can be combined with another food (or, as the Maharshal writes, with the
other half-k'Beitzah of Alal) to make a Shi'ur Tum'ah. (This seems to be
the intention of the Maharshal. Even though he mentions only combining the
half of the Alal that the owner intended to eat with the other half that
he did not intend to eat, nevertheless it seems logical that if his
intention to eat half is able to give the other half significance, then
that half may also combine with another food to make a Shi'ur of a
k'Beitzah. By combining the second half (that he did not plan on eating)
with the first half or with any other edible food, the owner displays his
intention to use that half as food.)
2) THE "TUM'AH" OF "BASAR MIN HA'CHAI"
QUESTION: The Beraisa teaches that if a Jew slaughtered a non-Kosher
animal for a Nochri and it is still quivering (Mefarcheses), it is Mekabel
Tum'as Ochlin but not Tum'as Neveilah. If a limb or piece of flesh
separates from it, it is considered as though it has separated from a
3) "EIN BAH TUM'AH SHEL KLUM"
RASHI (DH k'Poresh, DH u'Vasar) explains that a limb removed from an
animal that is Mefarcheses "is Metamei immediately, like Ever Min
ha'Chai," while flesh that is removed is not Metamei, but it is forbidden
to a Nochri.
What does Rashi mean when he adds that the limb is Metamei "immediately"?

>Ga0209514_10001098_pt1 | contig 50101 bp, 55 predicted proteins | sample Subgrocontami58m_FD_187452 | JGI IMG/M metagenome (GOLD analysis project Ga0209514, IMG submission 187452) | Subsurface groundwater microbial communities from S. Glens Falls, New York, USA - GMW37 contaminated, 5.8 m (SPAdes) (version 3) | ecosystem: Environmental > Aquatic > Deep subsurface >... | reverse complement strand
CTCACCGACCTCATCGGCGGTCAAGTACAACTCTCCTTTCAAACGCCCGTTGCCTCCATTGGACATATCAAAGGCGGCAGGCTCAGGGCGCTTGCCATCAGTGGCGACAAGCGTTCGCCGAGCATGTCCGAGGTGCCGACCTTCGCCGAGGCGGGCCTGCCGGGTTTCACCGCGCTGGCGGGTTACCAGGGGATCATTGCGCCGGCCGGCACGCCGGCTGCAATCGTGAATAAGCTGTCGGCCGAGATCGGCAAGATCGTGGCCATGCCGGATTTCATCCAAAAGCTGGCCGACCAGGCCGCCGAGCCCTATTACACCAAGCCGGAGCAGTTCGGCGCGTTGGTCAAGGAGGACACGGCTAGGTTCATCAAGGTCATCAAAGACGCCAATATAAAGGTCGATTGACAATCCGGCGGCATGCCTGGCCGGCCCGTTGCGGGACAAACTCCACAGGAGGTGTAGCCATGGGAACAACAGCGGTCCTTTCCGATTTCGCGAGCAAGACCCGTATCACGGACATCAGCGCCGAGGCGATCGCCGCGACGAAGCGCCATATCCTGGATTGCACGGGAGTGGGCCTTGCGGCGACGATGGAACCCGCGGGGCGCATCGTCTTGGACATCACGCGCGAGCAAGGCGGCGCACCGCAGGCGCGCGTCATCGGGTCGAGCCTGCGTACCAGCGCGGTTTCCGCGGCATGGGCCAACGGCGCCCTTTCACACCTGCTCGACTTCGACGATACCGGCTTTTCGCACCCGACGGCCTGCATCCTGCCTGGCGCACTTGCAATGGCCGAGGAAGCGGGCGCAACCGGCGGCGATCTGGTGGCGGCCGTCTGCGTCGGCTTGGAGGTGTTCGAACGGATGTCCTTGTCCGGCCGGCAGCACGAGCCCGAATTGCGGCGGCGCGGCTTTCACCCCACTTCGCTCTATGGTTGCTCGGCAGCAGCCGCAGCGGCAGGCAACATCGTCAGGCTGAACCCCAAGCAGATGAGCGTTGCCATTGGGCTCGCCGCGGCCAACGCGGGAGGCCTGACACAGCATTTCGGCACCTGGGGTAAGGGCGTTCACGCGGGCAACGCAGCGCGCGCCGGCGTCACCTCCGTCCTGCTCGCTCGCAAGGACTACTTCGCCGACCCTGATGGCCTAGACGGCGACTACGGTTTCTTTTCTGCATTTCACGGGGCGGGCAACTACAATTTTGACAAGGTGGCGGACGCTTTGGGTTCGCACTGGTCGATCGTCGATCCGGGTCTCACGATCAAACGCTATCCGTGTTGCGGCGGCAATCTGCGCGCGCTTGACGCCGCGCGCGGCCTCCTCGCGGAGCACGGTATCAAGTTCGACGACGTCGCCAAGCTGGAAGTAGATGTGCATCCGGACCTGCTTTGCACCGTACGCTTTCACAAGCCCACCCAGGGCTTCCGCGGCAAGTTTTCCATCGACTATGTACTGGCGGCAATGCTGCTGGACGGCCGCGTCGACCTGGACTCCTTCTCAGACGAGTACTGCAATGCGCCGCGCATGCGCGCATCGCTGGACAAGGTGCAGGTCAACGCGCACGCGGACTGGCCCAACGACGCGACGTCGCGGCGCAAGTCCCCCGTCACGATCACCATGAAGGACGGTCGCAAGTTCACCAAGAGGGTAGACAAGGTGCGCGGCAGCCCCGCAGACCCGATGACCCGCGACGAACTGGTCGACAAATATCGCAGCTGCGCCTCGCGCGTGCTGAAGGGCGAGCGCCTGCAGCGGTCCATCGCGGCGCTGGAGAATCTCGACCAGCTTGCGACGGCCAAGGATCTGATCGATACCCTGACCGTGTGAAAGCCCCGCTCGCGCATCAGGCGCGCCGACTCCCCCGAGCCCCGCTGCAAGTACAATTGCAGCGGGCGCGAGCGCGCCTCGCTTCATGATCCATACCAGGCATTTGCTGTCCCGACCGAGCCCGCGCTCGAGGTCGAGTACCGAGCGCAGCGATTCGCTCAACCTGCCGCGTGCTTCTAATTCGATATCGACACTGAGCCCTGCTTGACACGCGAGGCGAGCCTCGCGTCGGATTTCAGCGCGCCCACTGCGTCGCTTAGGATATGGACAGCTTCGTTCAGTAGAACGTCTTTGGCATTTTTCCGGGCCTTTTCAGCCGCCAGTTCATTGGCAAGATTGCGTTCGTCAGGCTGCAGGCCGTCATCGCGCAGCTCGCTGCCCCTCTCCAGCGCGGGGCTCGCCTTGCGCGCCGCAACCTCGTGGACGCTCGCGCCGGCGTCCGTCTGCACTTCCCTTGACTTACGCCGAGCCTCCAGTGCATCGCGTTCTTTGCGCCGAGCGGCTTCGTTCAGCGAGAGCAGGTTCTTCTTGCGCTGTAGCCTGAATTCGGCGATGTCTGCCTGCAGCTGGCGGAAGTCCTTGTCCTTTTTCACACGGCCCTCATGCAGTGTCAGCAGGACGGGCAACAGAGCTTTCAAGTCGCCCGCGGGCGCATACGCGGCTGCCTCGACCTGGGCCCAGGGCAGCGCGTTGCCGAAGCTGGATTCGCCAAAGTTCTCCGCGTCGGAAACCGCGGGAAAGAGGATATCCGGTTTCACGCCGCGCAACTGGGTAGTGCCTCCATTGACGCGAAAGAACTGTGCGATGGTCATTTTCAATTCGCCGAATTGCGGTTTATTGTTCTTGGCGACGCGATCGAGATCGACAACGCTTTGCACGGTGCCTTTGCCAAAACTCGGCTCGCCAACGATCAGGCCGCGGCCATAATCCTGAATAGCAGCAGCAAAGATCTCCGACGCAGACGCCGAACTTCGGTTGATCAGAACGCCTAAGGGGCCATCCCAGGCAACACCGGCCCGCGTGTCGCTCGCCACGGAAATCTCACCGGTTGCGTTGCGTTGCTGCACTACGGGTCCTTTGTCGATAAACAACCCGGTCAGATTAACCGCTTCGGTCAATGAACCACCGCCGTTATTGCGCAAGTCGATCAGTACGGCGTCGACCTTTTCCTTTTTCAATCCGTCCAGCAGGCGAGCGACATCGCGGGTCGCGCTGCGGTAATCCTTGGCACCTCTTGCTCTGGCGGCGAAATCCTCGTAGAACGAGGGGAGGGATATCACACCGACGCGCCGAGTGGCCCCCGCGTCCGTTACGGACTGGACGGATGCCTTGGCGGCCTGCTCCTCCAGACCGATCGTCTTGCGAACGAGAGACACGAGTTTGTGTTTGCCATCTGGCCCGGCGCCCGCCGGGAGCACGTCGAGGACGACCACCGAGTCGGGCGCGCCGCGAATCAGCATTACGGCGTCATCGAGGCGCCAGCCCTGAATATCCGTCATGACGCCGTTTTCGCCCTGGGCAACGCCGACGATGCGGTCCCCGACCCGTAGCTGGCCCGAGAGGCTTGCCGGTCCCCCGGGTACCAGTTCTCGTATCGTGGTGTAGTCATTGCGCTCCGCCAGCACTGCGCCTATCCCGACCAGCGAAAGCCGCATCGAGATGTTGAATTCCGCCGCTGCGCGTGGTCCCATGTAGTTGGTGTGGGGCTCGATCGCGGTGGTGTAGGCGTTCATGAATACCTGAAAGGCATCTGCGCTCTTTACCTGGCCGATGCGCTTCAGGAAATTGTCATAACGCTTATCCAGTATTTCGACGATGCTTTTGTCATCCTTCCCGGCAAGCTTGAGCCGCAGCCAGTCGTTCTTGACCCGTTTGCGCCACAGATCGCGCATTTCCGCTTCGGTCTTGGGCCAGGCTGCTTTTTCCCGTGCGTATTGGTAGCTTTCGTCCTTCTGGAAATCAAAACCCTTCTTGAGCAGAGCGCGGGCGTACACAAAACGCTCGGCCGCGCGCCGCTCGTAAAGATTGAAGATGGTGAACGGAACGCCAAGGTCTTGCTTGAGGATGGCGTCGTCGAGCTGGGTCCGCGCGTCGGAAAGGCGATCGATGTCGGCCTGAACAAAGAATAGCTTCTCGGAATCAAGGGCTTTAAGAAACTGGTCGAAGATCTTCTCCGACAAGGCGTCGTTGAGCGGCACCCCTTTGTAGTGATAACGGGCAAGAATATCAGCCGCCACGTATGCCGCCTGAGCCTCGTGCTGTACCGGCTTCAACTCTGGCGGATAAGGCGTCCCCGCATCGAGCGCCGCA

(a) The TIFERES YAKOV suggests a novel explanation. Rashi means to say
that a limb is Metamei immediately, while flesh of a live animal is not
Metamei *immediately*, but it *is* Metamei after a certain point. When the
animal ceases to be Mefarcheses and is considered a Neveilah, even flesh
removed from it while it was Mefarcheses is Metamei as part of a Neveilah!
The Gemara later supports the Tiferes Yakov's suggestion. The Gemara says
that when a Jew wants to eat meat from a slaughtered animal while it is
Mefarcheses, he may cut some meat from where it was slaughtered, salt it
very well and rinse it very well, and wait to eat it until the animal
dies. We see from the Gemara there that after the animal dies, the meat
taken from the animal while it was Mefarcheses has the same status as the
rest of the meat of the dead animal (and is permitted to be eaten).
(b) However, the Tiferes Yakov's suggestion contradicts the Mishnah later